Further upside for the U.S. dollar will be a struggle on the back of a soft labor market and a Fed rate hike delay, says Michael Every, head of financial markets research, APAC at Rabobank.» Read More
Asian shares outside Japan advanced on Friday after the Fed decided to hold off on its first rate hike in nearly a decade.
The Fed's initial statement was pretty dovish but as Yellen spoke, it seemed clear the Fed was more worried about inflation than the economy.
China's slowdown is hurting exports from Japan to Singapore and ratcheting pressure on policymakers to do more to spur growth.
Japan's market suffered through the same recent rout as the rest of Asia's stocks, but its shares may actually get a fillip from a Fed rate hike.
David Roche, president and global strategist at Independent Strategy, says the Bank of Japan could roll out further stimulus before the end of 2015 following renewed growth concerns.
Peter Rosenstreich, chief FX analyst at Swissquote Bank, predicts the Bank of Japan will introduce further QE to stimulate the economy next year.
Chinese shares took another tumble on Tuesday amid persisting worries about the health of the world's second-biggest economy.
Key central bankers tell CNBC what they expect when the Federal Reserve will raise interest rates.
Chris Scicluna, head of economic research at Daiwa Capital Markets, says the Bank of Japan is waiting on the Federal Reserve before shocking the market with policy news.
Jesper Koll, CEO of WisdomTree Japan, explains why the Bank of Japan (BOJ) could unveil further fiscal and monetary stimulus in the coming months.
Tim Quinlan, vice president & economist at Wells Fargo, expects the Bank of Japan to keep monetary policy steady on Tuesday, partly to assess how markets will react to the Fed's decision.
Bob Parker, senior adviser of investment, strategy & research at Credit Suisse, argues that the Japanese and European central banks should maintain QE.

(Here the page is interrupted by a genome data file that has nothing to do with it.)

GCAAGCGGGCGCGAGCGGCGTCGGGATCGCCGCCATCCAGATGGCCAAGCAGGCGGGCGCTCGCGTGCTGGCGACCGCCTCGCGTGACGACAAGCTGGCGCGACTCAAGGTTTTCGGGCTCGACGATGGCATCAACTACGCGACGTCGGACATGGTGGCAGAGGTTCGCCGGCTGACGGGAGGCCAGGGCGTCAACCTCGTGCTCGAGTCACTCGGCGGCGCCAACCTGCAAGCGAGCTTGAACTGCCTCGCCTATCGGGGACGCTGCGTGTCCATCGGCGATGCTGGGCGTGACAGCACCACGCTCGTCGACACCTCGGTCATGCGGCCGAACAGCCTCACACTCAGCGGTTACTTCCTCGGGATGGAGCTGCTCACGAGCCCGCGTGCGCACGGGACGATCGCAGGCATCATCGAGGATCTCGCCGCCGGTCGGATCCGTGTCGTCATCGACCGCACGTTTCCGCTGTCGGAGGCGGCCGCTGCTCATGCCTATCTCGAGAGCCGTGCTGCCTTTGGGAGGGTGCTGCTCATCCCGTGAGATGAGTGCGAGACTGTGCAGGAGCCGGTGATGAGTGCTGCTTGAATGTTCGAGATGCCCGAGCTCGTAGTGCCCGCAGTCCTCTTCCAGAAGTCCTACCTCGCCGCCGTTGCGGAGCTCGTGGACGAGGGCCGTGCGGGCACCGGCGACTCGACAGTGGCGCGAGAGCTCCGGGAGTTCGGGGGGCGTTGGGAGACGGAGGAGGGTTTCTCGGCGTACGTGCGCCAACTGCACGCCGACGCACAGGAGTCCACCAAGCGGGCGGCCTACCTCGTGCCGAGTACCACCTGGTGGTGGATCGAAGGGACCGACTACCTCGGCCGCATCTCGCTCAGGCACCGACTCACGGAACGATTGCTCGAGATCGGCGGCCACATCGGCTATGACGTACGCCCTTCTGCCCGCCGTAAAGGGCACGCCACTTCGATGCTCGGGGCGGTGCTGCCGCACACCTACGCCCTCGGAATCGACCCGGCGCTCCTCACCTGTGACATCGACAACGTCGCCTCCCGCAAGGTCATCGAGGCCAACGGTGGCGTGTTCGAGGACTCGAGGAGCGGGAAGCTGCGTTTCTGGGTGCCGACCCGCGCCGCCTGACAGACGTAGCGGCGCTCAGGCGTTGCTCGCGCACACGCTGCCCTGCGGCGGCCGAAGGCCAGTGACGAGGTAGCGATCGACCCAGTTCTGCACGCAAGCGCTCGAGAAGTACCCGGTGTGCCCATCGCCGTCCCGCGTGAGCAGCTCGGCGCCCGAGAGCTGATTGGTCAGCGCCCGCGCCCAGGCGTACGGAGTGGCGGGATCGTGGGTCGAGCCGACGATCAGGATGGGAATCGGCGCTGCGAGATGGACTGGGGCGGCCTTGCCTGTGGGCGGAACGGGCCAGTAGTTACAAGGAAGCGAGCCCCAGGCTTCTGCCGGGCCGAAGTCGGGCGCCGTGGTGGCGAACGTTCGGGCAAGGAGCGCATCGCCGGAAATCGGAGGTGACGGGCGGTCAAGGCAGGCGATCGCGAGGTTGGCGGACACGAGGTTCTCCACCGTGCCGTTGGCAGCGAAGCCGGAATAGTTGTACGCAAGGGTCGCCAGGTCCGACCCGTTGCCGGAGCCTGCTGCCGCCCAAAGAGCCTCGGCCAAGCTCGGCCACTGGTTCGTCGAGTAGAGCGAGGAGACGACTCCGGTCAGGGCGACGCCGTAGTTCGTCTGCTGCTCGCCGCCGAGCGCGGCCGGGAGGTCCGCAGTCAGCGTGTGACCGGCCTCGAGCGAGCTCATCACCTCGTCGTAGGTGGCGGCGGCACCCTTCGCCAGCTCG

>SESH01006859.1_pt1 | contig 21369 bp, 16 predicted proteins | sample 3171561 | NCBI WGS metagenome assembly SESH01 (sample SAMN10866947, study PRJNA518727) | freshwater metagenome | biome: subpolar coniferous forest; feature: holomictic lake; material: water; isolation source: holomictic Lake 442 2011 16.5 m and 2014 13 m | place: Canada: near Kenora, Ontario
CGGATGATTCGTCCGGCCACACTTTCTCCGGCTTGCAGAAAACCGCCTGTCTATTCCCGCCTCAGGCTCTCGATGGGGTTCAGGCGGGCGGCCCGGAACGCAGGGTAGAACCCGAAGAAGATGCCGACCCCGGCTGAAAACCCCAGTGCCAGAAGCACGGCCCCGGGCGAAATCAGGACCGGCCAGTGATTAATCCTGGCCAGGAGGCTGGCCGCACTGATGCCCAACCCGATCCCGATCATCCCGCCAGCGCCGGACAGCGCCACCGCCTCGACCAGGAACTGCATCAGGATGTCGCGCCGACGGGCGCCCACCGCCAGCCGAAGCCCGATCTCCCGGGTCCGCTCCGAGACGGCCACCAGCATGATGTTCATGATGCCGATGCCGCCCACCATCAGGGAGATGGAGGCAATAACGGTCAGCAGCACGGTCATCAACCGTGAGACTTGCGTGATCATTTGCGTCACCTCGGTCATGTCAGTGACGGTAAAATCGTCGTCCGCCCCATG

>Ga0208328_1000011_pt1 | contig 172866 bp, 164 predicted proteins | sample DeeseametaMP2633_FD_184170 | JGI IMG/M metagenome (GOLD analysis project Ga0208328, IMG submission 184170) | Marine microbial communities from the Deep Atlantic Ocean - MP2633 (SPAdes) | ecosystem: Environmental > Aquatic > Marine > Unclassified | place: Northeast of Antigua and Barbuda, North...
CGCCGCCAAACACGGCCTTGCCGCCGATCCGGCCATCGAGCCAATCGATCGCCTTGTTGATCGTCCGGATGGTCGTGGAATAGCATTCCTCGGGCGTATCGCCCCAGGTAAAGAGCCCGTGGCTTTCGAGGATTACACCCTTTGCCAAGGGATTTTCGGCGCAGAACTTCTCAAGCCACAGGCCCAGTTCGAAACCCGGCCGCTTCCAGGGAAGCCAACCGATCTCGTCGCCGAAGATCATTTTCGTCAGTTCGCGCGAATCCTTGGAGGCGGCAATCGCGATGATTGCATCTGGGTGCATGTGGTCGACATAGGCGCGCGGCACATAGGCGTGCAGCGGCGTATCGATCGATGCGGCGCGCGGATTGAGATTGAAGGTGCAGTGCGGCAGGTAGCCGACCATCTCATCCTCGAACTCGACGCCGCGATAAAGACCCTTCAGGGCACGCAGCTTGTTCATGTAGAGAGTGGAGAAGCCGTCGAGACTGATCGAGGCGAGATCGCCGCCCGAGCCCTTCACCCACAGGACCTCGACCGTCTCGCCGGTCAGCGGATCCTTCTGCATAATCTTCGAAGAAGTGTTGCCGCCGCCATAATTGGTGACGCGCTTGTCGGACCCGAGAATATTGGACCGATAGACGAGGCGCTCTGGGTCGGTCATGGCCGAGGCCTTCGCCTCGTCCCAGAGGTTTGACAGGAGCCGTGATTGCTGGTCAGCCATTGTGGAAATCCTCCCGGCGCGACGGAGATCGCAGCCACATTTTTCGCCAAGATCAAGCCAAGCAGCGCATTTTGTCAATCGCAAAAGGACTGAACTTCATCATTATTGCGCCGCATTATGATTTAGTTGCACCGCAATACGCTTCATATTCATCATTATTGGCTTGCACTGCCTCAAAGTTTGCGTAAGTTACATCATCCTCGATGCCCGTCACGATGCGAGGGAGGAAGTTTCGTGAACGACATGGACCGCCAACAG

Tetsu Yamada, senior vice president of International Business Division at Lawson, says its focus on daily necessities puts the convenience store giant in a better position to weather the slowdown in China.
Peter Boardman, managing director at Tradewinds, says Japanese equities look attractive even as the economy remains weak.
David Mann, chief economist, Asia at Standard Chartered Bank, says further easing is needed from the Bank of Japan (BOJ) amid a sluggish economic recovery.
David Kuo, CEO of The Motley Fool Singapore, says the winning of a second term by Prime Minister Shinzo Abe will ensure that quantitative easing in Japan continues.
If oil prices stage a rebound by the end of this year, the Bank of Japan's inflation target might be achievable, says Yasuhiro Sato, president & Group CEO of Mizuho Financial Group.
The Bank of Japan is unlikely to adjust its QE program, but it may adjust fiscal policy, noted Sailesh Jha, chief Asia economist at Credit Suisse Prviate Banking and Wealth Management.
Nicholas Smith, Japan strategist at CLSA, says Japanese wage figures aren't adjusted for the number of hours worked.
Alvin Liew, senior economist at UOB, expresses concerns that Japan's positive July's retail sales report may be more driven by tourism rather than consumption.